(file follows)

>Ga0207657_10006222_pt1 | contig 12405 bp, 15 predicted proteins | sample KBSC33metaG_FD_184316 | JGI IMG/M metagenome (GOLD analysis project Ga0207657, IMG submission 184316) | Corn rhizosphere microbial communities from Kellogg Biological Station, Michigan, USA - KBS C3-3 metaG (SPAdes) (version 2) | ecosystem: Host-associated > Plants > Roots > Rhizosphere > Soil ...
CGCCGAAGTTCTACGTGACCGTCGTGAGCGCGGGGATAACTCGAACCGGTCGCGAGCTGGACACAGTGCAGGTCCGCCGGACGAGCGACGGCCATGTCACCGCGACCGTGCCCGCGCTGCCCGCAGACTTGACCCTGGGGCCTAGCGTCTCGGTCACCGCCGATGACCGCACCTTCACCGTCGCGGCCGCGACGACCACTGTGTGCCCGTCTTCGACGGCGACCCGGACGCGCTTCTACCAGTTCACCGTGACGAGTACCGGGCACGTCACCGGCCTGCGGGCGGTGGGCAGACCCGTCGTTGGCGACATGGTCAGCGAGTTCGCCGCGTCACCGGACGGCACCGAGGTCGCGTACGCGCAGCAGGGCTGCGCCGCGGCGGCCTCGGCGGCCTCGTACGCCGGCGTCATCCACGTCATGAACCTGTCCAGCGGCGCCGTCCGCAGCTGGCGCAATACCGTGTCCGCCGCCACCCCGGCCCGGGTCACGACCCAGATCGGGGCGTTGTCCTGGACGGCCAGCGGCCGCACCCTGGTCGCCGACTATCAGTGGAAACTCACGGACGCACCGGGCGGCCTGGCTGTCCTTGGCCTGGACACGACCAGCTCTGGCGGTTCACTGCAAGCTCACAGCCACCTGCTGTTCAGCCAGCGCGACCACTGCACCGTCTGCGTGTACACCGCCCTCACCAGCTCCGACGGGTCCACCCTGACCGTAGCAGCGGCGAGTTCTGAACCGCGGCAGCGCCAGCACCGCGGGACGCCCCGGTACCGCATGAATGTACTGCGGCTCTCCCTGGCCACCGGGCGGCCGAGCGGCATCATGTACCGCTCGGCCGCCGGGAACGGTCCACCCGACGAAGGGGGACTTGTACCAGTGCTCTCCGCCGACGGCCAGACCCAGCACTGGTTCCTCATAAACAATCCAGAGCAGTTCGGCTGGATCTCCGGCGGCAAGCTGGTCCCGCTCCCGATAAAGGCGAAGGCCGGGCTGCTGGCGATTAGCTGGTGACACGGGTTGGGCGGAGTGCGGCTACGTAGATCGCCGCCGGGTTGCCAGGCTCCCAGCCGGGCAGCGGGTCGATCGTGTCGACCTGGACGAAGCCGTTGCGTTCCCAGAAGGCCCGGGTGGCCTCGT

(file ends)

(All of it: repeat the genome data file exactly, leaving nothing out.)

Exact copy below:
>Ga0207657_10006222_pt1 | contig 12405 bp, 15 predicted proteins | sample KBSC33metaG_FD_184316 | JGI IMG/M metagenome (GOLD analysis project Ga0207657, IMG submission 184316) | Corn rhizosphere microbial communities from Kellogg Biological Station, Michigan, USA - KBS C3-3 metaG (SPAdes) (version 2) | ecosystem: Host-associated > Plants > Roots > Rhizosphere > Soil ...
CGCCGAAGTTCTACGTGACCGTCGTGAGCGCGGGGATAACTCGAACCGGTCGCGAGCTGGACACAGTGCAGGTCCGCCGGACGAGCGACGGCCATGTCACCGCGACCGTGCCCGCGCTGCCCGCAGACTTGACCCTGGGGCCTAGCGTCTCGGTCACCGCCGATGACCGCACCTTCACCGTCGCGGCCGCGACGACCACTGTGTGCCCGTCTTCGACGGCGACCCGGACGCGCTTCTACCAGTTCACCGTGACGAGTACCGGGCACGTCACCGGCCTGCGGGCGGTGGGCAGACCCGTCGTTGGCGACATGGTCAGCGAGTTCGCCGCGTCACCGGACGGCACCGAGGTCGCGTACGCGCAGCAGGGCTGCGCCGCGGCGGCCTCGGCGGCCTCGTACGCCGGCGTCATCCACGTCATGAACCTGTCCAGCGGCGCCGTCCGCAGCTGGCGCAATACCGTGTCCGCCGCCACCCCGGCCCGGGTCACGACCCAGATCGGGGCGTTGTCCTGGACGGCCAGCGGCCGCACCCTGGTCGCCGACTATCAGTGGAAACTCACGGACGCACCGGGCGGCCTGGCTGTCCTTGGCCTGGACACGACCAGCTCTGGCGGTTCACTGCAAGCTCACAGCCACCTGCTGTTCAGCCAGCGCGACCACTGCACCGTCTGCGTGTACACCGCCCTCACCAGCTCCGACGGGTCCACCCTGACCGTAGCAGCGGCGAGTTCTGAACCGCGGCAGCGCCAGCACCGCGGGACGCCCCGGTACCGCATGAATGTACTGCGGCTCTCCCTGGCCACCGGGCGGCCGAGCGGCATCATGTACCGCTCGGCCGCCGGGAACGGTCCACCCGACGAAGGGGGACTTGTACCAGTGCTCTCCGCCGACGGCCAGACCCAGCACTGGTTCCTCATAAACAATCCAGAGCAGTTCGGCTGGATCTCCGGCGGCAAGCTGGTCCCGCTCCCGATAAAGGCGAAGGCCGGGCTGCTGGCGATTAGCTGGTGACACGGGTTGGGCGGAGTGCGGCTACGTAGATCGCCGCCGGGTTGCCAGGCTCCCAGCCGGGCAGCGGGTCGATCGTGTCGACCTGGACGAAGCCGTTGCGTTCCCAGAAGGCCCGGGTGGCCTCGT